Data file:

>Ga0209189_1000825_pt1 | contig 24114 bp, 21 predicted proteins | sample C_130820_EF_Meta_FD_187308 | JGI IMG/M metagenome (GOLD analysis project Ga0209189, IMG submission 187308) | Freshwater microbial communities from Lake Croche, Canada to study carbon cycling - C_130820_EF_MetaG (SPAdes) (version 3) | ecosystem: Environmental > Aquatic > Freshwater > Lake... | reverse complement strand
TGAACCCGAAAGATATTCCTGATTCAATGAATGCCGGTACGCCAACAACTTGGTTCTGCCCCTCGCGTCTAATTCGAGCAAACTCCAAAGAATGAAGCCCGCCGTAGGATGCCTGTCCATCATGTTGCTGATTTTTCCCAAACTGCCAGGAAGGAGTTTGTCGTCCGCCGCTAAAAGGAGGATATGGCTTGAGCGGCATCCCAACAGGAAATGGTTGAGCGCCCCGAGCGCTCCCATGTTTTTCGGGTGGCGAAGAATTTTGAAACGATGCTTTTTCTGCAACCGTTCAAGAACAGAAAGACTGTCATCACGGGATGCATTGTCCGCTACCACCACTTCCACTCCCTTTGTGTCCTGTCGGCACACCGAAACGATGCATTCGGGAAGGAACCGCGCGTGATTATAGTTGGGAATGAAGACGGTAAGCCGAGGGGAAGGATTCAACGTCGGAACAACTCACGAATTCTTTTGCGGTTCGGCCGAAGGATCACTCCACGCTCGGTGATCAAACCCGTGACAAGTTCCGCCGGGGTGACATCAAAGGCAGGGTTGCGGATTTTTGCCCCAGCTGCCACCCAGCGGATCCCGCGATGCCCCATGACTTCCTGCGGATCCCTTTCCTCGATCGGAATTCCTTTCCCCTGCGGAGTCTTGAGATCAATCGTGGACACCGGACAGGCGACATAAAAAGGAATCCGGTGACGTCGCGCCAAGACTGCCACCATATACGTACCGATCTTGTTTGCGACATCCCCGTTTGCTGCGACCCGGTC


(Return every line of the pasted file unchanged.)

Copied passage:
>Ga0209189_1000825_pt1 | contig 24114 bp, 21 predicted proteins | sample C_130820_EF_Meta_FD_187308 | JGI IMG/M metagenome (GOLD analysis project Ga0209189, IMG submission 187308) | Freshwater microbial communities from Lake Croche, Canada to study carbon cycling - C_130820_EF_MetaG (SPAdes) (version 3) | ecosystem: Environmental > Aquatic > Freshwater > Lake... | reverse complement strand
TGAACCCGAAAGATATTCCTGATTCAATGAATGCCGGTACGCCAACAACTTGGTTCTGCCCCTCGCGTCTAATTCGAGCAAACTCCAAAGAATGAAGCCCGCCGTAGGATGCCTGTCCATCATGTTGCTGATTTTTCCCAAACTGCCAGGAAGGAGTTTGTCGTCCGCCGCTAAAAGGAGGATATGGCTTGAGCGGCATCCCAACAGGAAATGGTTGAGCGCCCCGAGCGCTCCCATGTTTTTCGGGTGGCGAAGAATTTTGAAACGATGCTTTTTCTGCAACCGTTCAAGAACAGAAAGACTGTCATCACGGGATGCATTGTCCGCTACCACCACTTCCACTCCCTTTGTGTCCTGTCGGCACACCGAAACGATGCATTCGGGAAGGAACCGCGCGTGATTATAGTTGGGAATGAAGACGGTAAGCCGAGGGGAAGGATTCAACGTCGGAACAACTCACGAATTCTTTTGCGGTTCGGCCGAAGGATCACTCCACGCTCGGTGATCAAACCCGTGACAAGTTCCGCCGGGGTGACATCAAAGGCAGGGTTGCGGATTTTTGCCCCAGCTGCCACCCAGCGGATCCCGCGATGCCCCATGACTTCCTGCGGATCCCTTTCCTCGATCGGAATTCCTTTCCCCTGCGGAGTCTTGAGATCAATCGTGGACACCGGACAGGCGACATAAAAAGGAATCCGGTGACGTCGCGCCAAGACTGCCACCATATACGTACCGATCTTGTTTGCGACATCCCCGTTTGCTGCGACCCGGTC